Iran has won support among many Muslim Leaders for his uranium enrichment program. Members whom Mahmoud Ahmadinejad spoke with included prime ministers from Indonesia, Pakistan, Nigeria, Turkey, Malaysia, Egypt and Bangladesh.

Although the meeting held on the island of Bali was to discuss ways to boost economic and political cooperation, alleviate poverty, restructure debt the discussion quickly swayed to Iran’s stand off with Israel and the U.S. “Our people need to do more to help one another,” and that Islamic countries should work together to increase the development of renewable and alternative energy resources stated Indonesian President Susilo Bambang Yudhovono

To add to the complicated conflict an anonymous UN inspector pushed his political agenda by indicating that traces of highly enriched uranium of bomb making quality were found at a research center that works with the military. The statement was quickly rebuffed by an agent from the International Atomic Energy Association who clearly indicated that no such “high grade” uranium was found. He also went on to state that the uranium that was found was well below bomb making quality.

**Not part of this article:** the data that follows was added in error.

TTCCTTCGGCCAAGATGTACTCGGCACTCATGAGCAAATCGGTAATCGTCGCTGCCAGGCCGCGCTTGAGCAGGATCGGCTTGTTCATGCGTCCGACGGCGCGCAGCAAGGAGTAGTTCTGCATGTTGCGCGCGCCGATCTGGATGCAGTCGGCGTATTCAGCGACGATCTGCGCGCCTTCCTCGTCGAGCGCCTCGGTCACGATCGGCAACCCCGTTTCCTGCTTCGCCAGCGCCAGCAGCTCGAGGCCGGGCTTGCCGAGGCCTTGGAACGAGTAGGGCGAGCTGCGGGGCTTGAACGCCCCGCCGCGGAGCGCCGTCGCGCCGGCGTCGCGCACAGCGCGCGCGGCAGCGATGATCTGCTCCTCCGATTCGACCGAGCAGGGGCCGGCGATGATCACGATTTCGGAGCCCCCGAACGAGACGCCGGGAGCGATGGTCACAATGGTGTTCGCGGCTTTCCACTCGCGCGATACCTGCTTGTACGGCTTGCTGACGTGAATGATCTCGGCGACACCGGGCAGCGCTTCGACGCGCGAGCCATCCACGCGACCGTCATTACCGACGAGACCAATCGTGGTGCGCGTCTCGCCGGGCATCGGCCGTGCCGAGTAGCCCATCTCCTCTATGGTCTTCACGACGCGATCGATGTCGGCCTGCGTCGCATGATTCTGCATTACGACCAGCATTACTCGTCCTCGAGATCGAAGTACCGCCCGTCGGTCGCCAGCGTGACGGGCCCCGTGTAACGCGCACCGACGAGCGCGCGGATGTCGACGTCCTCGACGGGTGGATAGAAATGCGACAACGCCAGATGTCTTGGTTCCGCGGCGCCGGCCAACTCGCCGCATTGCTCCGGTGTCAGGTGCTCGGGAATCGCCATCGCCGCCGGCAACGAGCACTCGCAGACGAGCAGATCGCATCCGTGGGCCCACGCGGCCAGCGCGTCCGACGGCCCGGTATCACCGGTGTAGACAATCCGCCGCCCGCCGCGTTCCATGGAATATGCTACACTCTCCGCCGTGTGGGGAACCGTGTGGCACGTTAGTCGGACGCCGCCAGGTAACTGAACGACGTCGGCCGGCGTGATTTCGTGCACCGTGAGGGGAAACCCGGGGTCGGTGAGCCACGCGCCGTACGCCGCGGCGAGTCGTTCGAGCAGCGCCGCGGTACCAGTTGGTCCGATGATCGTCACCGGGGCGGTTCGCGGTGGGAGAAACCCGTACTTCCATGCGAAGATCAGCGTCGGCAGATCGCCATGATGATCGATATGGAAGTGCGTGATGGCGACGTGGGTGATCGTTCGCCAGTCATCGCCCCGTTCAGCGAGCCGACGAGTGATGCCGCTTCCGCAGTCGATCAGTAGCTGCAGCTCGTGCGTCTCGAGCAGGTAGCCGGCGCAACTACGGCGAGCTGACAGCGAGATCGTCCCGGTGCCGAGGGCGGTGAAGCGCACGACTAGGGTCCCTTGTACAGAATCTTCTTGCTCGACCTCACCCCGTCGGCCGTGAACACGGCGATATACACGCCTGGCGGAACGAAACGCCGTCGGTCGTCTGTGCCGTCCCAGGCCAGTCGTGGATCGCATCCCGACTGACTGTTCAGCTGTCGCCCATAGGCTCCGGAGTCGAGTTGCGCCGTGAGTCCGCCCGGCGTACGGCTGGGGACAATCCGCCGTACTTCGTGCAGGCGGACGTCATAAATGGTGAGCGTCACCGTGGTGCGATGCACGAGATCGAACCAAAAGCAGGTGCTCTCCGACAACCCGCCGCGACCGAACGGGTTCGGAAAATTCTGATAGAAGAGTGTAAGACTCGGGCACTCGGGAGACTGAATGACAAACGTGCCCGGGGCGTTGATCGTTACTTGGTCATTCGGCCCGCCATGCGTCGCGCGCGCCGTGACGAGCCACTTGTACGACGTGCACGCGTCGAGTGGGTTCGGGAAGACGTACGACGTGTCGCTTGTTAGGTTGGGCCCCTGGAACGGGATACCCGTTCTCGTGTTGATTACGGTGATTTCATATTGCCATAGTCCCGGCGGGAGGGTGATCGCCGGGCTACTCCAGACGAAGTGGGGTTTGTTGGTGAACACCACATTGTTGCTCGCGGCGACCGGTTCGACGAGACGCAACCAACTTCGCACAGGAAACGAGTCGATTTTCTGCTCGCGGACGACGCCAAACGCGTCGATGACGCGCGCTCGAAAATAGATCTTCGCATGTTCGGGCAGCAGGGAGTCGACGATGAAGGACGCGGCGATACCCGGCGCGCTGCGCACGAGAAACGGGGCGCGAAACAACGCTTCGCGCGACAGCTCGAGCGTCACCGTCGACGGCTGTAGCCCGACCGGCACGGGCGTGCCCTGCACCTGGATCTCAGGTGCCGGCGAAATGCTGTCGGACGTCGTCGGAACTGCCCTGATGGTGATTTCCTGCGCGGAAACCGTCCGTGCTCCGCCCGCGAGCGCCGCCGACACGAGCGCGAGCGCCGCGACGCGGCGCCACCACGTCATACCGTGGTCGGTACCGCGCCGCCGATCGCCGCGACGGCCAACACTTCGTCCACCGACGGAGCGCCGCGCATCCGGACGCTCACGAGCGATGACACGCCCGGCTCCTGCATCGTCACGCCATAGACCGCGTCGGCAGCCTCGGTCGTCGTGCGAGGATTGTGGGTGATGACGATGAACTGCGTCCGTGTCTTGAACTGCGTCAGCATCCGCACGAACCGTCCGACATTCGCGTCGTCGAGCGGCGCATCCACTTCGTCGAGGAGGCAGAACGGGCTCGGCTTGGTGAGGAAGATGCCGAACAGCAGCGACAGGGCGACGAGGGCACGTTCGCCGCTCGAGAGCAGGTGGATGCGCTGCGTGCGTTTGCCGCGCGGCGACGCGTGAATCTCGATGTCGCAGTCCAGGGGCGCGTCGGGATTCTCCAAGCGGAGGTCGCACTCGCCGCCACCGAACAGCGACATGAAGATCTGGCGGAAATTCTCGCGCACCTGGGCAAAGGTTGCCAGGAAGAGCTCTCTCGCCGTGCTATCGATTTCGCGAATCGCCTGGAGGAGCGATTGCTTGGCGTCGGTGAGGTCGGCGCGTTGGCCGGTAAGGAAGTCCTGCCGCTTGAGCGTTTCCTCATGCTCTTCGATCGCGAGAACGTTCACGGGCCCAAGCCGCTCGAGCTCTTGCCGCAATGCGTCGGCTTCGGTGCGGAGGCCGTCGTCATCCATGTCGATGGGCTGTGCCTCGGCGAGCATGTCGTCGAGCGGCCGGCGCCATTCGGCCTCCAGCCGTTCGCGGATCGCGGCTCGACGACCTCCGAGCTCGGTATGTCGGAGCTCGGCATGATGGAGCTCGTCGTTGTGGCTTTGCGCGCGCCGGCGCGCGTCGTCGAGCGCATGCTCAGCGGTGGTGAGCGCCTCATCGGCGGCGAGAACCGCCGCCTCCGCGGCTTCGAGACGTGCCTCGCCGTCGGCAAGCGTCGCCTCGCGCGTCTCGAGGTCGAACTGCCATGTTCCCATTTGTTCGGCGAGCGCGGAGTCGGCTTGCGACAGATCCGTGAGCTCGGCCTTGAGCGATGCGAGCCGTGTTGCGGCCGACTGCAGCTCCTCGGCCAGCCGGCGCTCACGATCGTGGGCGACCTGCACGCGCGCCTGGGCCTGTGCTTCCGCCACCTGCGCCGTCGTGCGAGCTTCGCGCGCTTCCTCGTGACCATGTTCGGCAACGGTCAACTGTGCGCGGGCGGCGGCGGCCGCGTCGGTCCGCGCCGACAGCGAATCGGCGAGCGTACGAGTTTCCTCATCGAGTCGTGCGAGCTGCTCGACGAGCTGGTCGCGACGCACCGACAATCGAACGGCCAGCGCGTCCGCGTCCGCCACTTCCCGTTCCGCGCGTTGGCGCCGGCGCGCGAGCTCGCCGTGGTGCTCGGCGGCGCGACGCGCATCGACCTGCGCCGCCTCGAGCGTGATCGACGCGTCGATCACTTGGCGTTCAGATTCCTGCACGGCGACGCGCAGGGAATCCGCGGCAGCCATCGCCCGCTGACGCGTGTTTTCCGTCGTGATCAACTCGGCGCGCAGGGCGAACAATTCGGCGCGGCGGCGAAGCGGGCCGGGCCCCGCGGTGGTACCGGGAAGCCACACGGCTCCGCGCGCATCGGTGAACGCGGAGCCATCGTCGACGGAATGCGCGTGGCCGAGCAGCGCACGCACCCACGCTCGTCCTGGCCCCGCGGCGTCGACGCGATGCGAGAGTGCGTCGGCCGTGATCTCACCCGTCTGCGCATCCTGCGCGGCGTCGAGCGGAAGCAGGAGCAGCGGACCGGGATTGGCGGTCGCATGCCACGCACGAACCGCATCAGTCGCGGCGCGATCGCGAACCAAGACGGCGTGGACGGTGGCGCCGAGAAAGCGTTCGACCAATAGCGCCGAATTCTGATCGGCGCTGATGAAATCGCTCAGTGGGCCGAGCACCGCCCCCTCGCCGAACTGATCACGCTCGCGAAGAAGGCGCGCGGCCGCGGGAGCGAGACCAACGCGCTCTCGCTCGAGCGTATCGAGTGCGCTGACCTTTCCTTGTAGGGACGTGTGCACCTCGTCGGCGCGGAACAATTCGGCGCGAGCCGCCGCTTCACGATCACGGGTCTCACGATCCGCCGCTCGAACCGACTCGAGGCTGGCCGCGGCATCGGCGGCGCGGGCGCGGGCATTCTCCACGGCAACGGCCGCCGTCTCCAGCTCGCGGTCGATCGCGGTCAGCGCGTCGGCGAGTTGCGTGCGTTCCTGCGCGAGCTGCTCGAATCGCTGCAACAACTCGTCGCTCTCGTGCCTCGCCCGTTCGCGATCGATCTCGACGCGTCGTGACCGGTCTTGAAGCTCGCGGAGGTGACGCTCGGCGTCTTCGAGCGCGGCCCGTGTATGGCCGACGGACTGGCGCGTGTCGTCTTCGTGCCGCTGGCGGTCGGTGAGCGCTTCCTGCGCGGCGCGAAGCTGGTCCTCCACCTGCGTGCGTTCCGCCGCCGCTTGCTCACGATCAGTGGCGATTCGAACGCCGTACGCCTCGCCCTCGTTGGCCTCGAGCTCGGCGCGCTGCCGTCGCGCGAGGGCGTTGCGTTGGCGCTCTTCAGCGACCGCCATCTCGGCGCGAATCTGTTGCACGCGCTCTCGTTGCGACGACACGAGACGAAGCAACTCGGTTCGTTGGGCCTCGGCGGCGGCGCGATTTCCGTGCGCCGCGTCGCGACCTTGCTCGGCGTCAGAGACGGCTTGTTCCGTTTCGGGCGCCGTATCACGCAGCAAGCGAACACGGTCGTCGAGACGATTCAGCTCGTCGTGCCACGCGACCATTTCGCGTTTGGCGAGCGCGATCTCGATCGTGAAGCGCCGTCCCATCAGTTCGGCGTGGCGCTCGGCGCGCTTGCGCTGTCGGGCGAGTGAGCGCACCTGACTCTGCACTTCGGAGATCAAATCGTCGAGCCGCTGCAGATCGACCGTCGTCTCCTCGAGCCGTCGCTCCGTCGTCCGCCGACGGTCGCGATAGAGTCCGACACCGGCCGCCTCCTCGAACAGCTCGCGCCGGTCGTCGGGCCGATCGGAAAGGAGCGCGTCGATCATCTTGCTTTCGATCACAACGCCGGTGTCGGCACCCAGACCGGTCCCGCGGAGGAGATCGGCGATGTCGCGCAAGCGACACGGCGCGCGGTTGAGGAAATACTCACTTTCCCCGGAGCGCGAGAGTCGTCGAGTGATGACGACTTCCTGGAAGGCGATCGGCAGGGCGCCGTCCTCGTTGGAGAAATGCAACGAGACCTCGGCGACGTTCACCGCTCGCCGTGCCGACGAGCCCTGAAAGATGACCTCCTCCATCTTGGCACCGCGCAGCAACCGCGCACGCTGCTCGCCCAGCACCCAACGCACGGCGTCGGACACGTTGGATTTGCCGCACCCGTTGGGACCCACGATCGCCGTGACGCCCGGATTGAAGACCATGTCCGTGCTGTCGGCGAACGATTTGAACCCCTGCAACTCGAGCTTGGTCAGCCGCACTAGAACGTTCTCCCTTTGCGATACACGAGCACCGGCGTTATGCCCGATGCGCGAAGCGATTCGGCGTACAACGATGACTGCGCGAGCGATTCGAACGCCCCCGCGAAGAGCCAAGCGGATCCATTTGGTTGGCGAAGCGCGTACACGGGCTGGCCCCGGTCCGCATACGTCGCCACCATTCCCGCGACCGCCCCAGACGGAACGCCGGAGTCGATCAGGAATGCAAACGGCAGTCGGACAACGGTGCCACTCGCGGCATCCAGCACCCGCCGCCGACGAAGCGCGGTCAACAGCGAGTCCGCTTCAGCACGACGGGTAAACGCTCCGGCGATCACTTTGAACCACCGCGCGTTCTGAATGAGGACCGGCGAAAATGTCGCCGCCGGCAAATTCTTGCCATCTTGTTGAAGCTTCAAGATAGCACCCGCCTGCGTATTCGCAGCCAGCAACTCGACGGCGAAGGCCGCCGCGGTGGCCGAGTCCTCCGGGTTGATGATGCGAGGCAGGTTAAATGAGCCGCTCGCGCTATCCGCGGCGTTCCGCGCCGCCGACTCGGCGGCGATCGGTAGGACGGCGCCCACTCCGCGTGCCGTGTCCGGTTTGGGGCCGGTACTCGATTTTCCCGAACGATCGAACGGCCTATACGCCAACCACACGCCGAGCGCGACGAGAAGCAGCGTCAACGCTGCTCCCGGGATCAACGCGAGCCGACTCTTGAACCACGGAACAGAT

The European Union posted on their websites that their ministers were prepared to support Iran’s nuclear energy program if international concerns could be resolved. Such a decision would further leave the U.S. and Israel at odds with the rest of the world.